Irma

Hurricane Irma's punishing winds and life-threatening storm surge have already left an imprint, and there is more catastrophic damage expected to come as Irma takes a projected path up Florida's west coast.

Nicole Erwin

The impact of Hurricanes Harvey and Irma is reigniting talk about national infrastructure needs. Parts of southern Kentucky recently saw flooding after Harvey moved inland. Kentuckians are facing billions of dollars in water infrastructure needs, and uncertainty on a federal infrastructure spending plan.

 

President Trump has mentioned the need for a one-trillion-dollar national infrastructure investment, but no details have come out. Most of the projects on Kentucky’s infrastructure wish list deal with highways and roads, not water.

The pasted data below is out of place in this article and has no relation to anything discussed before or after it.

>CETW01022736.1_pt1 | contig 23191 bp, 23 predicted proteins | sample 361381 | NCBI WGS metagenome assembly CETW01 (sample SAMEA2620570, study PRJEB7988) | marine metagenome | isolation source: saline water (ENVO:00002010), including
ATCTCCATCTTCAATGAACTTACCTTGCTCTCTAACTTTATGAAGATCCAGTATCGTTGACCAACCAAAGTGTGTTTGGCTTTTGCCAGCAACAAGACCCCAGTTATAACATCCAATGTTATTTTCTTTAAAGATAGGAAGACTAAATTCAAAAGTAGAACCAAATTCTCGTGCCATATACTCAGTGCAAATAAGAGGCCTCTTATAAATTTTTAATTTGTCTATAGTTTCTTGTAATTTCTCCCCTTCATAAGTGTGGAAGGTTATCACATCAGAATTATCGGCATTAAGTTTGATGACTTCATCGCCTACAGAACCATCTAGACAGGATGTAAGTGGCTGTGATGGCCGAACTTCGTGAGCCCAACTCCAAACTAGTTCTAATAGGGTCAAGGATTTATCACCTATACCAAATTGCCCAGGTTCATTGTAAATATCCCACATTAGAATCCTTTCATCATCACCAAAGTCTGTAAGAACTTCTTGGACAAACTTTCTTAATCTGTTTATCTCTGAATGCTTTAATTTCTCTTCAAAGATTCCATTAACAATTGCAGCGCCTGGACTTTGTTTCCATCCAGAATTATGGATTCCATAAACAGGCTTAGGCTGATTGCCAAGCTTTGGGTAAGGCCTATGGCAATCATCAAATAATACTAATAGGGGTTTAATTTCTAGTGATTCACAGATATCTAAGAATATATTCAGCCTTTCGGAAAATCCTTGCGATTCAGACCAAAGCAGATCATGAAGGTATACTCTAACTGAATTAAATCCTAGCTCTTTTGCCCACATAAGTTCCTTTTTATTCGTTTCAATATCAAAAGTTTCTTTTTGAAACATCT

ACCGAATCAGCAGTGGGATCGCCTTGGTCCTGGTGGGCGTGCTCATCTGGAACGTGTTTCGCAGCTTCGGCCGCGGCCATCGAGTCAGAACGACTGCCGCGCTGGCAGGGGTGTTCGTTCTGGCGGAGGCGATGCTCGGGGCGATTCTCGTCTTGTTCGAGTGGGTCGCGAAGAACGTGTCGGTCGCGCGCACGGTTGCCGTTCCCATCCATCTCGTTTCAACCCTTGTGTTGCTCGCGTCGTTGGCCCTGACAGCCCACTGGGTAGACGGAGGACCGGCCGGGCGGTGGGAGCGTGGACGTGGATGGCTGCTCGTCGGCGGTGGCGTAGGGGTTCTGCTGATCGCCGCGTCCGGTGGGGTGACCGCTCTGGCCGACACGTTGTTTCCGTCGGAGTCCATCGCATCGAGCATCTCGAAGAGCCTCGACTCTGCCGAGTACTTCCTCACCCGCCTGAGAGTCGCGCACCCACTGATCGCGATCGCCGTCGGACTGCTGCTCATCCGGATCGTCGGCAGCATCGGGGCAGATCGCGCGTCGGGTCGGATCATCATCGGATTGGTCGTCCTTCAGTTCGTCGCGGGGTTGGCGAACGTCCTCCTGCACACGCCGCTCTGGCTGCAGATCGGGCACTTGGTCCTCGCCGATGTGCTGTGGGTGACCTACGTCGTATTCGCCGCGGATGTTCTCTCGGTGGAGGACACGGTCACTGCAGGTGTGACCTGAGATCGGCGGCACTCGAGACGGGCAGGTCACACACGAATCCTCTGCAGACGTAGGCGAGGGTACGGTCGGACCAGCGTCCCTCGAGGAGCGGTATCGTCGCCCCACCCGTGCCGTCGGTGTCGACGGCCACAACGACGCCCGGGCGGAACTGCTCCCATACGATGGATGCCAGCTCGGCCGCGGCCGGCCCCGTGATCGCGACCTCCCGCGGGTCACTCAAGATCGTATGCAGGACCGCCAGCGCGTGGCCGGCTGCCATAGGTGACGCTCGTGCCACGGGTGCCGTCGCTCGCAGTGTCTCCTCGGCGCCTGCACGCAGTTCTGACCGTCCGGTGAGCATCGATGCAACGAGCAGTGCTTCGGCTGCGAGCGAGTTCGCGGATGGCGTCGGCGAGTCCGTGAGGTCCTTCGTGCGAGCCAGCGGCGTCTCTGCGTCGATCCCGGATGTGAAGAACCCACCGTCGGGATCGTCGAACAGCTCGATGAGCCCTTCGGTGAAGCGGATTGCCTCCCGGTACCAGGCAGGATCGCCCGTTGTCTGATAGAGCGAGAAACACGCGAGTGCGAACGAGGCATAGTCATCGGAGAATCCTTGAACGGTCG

Updated at 5 a.m. ET Monday

Irma has weakened since beginning its push up central Florida, but is still a Category 1 hurricane with winds near 75 mph and higher gusts, according to the National Hurricane Center. Its center is about 60 miles north of Tampa and continues to move along the northwest coast of the Florida peninsula. The NHC says Irma is expected to weaken to a tropical storm this morning and tropical depression by Tuesday afternoon.